Tag / tools
Time flies by… The first month of the new year is already behind us, and with February just around the corner, it's time for some fresh inspiration. So how about some wallpapers to tickle your ideas? Wallpapers that are a bit more distinctive as the ones you usually find out there? Well, we've got you covered. As every month since more than nine years already, artists and designers from across the globe once again fired up their favorite illustration tools and got out their paint brushes and cameras to create charming desktop wallpapers that are sure to breathe some fresh life into your desktop.
Over the years of being a web developer with a focus on accessibility, I have mostly dealt with widely-adopted, standardized UI components, well supported by assistive technologies (AT). For these types of widgets, there are concise ARIA authoring practices as well as great tools like axe-core that can be used to test web components for accessibility issues. Creating less common widgets, especially those that have no widely-adopted conventions for user interaction can be very tricky.
In this series, I want to introduce you to GraphQL. By the end, you should understand not just what it is but also its origins, its drawbacks and the basics of how to work with it. In this first article, rather than jumping into the implementation, I want to go over how and why we have arrived at GraphQL (and similar tools) by looking at the lessons learned from the last 60 years of API development, from RPC to now.
(This is a sponsored article.) Everybody's talking about design systems, but they are more than just a trend. They are a best practice for design consistency and efficiency between designers and developers. Back in the day, only large companies could afford the effort of building and maintaining a design system. Nowadays, with the growth of new tools and processes, they have become much more feasible for companies of all sizes.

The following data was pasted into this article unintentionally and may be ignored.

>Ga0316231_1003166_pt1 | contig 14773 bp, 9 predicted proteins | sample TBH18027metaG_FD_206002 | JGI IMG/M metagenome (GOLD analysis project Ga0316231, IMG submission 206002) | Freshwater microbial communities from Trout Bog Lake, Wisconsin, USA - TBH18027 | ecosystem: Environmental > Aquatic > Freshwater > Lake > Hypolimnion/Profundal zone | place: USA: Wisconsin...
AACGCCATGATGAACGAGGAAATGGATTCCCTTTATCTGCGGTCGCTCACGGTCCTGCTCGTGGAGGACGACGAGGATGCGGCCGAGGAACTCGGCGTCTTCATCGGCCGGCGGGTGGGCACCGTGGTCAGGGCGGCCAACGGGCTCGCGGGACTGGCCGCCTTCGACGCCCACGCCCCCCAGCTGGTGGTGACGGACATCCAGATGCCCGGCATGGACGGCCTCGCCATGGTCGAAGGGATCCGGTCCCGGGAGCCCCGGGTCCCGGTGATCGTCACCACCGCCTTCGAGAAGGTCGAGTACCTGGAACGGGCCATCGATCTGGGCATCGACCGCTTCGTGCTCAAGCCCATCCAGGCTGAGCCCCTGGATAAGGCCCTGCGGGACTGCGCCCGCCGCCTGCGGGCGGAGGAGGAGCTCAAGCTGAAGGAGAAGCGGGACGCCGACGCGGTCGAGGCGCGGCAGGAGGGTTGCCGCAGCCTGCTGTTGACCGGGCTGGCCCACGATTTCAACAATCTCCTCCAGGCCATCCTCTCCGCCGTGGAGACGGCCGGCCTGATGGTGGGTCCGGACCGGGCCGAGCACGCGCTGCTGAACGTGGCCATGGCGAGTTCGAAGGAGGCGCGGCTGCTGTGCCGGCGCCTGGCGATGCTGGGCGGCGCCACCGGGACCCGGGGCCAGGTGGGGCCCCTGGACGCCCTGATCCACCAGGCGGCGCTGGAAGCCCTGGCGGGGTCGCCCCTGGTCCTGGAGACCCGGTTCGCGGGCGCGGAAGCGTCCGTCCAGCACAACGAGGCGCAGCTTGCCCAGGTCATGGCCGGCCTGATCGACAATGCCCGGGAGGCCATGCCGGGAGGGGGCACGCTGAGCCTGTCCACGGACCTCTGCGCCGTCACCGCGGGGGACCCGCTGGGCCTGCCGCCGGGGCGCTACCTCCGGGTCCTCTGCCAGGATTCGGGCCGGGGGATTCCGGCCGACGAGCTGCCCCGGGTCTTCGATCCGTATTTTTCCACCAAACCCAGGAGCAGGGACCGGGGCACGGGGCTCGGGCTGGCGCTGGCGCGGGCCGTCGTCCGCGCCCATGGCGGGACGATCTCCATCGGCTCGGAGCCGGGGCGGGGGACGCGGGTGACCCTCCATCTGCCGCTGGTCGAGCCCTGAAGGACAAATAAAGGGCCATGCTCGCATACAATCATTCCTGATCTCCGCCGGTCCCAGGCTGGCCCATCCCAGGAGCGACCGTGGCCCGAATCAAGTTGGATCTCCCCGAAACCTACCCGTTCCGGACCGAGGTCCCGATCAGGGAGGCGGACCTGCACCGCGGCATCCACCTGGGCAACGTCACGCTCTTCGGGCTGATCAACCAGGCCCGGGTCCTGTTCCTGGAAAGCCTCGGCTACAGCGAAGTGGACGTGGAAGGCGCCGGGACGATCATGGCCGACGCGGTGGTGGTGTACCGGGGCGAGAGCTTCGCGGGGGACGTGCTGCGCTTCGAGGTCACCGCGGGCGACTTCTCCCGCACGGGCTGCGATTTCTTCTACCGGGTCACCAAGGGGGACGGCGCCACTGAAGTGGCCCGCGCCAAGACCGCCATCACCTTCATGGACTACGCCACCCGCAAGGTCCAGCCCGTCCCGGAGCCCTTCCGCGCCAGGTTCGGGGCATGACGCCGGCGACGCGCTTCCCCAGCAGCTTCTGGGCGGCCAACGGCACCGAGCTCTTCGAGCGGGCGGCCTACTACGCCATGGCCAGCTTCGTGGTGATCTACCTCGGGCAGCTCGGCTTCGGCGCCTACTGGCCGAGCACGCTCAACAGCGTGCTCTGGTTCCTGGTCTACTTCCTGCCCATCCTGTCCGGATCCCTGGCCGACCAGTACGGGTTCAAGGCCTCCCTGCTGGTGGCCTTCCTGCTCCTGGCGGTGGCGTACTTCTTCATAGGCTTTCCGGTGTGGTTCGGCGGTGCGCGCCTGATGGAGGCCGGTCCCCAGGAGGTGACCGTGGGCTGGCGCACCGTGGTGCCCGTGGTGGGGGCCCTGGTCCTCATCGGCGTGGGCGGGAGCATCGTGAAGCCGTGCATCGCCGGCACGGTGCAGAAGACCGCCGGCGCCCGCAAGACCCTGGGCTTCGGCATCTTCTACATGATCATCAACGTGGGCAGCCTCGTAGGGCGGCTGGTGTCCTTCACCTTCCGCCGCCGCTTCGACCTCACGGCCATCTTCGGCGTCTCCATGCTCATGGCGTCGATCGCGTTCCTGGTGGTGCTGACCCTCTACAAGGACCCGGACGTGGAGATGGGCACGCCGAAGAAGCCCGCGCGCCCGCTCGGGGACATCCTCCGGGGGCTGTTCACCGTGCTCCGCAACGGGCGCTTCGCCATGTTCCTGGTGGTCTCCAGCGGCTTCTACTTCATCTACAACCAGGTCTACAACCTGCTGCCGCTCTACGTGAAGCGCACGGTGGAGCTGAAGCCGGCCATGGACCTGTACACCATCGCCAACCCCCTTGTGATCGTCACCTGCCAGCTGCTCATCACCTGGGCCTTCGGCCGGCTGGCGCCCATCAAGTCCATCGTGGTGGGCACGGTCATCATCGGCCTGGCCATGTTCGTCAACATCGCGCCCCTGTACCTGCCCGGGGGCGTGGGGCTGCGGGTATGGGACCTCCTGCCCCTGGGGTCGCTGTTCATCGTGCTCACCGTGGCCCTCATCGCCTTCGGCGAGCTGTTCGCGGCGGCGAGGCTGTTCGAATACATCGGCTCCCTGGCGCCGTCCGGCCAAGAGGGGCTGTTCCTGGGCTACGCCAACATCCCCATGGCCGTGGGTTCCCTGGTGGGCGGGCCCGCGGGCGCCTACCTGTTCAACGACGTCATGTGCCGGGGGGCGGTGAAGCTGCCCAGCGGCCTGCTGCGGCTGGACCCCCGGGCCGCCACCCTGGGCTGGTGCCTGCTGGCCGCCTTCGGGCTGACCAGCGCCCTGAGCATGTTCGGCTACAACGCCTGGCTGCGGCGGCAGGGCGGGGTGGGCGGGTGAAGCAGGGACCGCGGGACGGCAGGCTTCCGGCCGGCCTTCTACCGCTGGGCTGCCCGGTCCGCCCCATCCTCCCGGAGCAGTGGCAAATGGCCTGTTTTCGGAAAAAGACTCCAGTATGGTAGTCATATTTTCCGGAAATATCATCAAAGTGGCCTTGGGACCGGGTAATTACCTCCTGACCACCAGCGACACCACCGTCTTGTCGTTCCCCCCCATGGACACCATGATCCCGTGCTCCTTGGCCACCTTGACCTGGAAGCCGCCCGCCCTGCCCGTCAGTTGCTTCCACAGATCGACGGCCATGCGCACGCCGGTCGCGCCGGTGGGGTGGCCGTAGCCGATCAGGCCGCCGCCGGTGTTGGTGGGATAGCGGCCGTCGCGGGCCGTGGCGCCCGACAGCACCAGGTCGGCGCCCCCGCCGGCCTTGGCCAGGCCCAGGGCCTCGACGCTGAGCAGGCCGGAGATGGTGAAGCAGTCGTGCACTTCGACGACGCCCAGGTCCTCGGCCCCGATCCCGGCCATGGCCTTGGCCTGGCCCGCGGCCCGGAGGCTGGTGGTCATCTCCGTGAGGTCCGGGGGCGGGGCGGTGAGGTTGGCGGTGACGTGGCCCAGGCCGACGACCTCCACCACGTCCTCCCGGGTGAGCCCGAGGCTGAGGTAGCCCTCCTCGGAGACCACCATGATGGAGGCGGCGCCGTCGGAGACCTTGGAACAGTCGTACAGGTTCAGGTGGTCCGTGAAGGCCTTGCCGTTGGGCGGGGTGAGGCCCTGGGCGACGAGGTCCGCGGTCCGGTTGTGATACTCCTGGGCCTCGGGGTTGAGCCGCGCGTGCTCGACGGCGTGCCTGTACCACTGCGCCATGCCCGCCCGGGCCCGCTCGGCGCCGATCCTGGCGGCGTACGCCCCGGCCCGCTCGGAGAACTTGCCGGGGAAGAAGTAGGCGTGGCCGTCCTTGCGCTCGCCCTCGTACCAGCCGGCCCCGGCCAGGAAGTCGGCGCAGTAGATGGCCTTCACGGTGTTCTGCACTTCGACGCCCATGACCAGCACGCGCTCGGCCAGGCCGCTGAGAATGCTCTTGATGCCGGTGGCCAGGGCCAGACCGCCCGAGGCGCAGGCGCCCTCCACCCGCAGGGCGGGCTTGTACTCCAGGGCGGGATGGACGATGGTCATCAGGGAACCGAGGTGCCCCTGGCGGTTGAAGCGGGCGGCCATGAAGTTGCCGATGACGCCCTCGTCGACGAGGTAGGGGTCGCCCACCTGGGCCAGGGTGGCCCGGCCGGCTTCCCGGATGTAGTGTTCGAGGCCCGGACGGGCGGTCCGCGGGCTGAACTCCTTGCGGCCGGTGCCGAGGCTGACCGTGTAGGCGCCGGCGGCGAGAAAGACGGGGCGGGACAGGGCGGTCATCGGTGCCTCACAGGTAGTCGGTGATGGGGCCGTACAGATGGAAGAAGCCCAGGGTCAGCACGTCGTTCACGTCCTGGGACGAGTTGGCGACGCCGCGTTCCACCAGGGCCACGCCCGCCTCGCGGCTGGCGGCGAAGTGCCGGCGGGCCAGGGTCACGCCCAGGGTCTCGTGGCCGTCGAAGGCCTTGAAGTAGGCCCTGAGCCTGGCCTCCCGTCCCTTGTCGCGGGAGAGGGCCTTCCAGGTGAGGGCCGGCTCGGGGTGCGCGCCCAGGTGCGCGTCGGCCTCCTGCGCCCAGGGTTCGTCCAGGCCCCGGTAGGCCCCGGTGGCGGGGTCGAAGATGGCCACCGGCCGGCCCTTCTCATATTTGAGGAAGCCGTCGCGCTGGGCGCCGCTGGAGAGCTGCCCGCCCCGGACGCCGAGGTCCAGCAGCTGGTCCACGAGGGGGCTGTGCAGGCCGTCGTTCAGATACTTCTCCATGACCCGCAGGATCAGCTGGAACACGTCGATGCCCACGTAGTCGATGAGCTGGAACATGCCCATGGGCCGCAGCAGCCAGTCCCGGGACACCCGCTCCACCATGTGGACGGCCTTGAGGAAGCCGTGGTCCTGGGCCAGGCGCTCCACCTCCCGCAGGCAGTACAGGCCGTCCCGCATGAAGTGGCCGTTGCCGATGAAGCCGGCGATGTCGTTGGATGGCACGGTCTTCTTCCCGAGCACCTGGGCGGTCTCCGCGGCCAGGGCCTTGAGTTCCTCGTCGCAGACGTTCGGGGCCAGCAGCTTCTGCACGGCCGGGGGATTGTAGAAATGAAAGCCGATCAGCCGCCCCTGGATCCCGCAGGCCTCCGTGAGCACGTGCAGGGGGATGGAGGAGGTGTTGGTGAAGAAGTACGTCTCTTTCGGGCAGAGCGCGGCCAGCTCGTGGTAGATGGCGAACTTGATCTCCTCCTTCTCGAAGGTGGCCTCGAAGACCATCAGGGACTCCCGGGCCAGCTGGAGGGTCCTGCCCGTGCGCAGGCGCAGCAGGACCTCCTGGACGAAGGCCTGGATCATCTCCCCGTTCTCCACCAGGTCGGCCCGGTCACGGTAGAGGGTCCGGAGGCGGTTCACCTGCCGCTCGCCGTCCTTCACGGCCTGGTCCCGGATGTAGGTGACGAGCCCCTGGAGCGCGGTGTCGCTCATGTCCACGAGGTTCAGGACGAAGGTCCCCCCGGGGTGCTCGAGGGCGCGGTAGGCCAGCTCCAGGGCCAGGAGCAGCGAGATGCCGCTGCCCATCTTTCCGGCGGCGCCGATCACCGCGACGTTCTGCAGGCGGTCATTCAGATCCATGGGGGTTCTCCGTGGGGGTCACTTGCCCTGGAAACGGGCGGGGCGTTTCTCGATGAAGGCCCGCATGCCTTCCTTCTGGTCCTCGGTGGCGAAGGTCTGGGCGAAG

This is another “half baked” post. Hope it’s useful!
Personas have been around for a long time in marketing. Alan Cooper introduced personas and scenarios to interaction design to solve the problem of keeping the target user top-of-mind when creating software.
They often look like this:
But after reading Indi Young’s great article on the problem with demographics in personas, and influenced by my own research into fiction construction (in particular, the GMC) AND Laura and Kate’s provisional persona work, I’ve built a simple template I use in my teaching.
A provisional persona is your first theory about who the target user is, based on early research. Here is my rough template:
Who is this person? Name or code-name. (Names can carry stereotypes, as many studies have shown) Role: Product manager, student, mom, cashier, cook, trip planner. Goal and Motivation: I want this, because that. Conflict & Attempts: Why I can’t do it now? What stands in my way? What am I tryin..
It’s 2018 already, and countless front-end developers are still leading a battle against complexity and immobility. Month after month, they've searched for the holy grail: a bug-free application architecture that will help them deliver quickly and with high quality. I am one of those developers, and I’ve found something interesting that might help. We have taken a good step forward with tools such as React and Redux. However, they’re not enough on their own in large-scale applications.